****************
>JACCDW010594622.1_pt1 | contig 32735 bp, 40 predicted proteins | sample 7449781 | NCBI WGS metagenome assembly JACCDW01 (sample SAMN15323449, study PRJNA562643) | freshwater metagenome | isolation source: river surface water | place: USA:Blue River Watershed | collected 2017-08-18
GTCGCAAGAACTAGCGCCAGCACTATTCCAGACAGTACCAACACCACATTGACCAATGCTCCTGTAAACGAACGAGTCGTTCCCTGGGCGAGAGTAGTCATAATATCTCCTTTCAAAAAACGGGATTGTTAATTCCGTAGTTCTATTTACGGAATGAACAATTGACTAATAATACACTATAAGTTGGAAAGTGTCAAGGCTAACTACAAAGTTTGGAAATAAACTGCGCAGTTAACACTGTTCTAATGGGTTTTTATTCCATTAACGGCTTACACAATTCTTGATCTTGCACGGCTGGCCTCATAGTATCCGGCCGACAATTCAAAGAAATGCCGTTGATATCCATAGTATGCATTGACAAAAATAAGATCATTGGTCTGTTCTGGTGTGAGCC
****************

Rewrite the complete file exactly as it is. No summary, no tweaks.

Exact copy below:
>JACCDW010594622.1_pt1 | contig 32735 bp, 40 predicted proteins | sample 7449781 | NCBI WGS metagenome assembly JACCDW01 (sample SAMN15323449, study PRJNA562643) | freshwater metagenome | isolation source: river surface water | place: USA:Blue River Watershed | collected 2017-08-18
GTCGCAAGAACTAGCGCCAGCACTATTCCAGACAGTACCAACACCACATTGACCAATGCTCCTGTAAACGAACGAGTCGTTCCCTGGGCGAGAGTAGTCATAATATCTCCTTTCAAAAAACGGGATTGTTAATTCCGTAGTTCTATTTACGGAATGAACAATTGACTAATAATACACTATAAGTTGGAAAGTGTCAAGGCTAACTACAAAGTTTGGAAATAAACTGCGCAGTTAACACTGTTCTAATGGGTTTTTATTCCATTAACGGCTTACACAATTCTTGATCTTGCACGGCTGGCCTCATAGTATCCGGCCGACAATTCAAAGAAATGCCGTTGATATCCATAGTATGCATTGACAAAAATAAGATCATTGGTCTGTTCTGGTGTGAGCC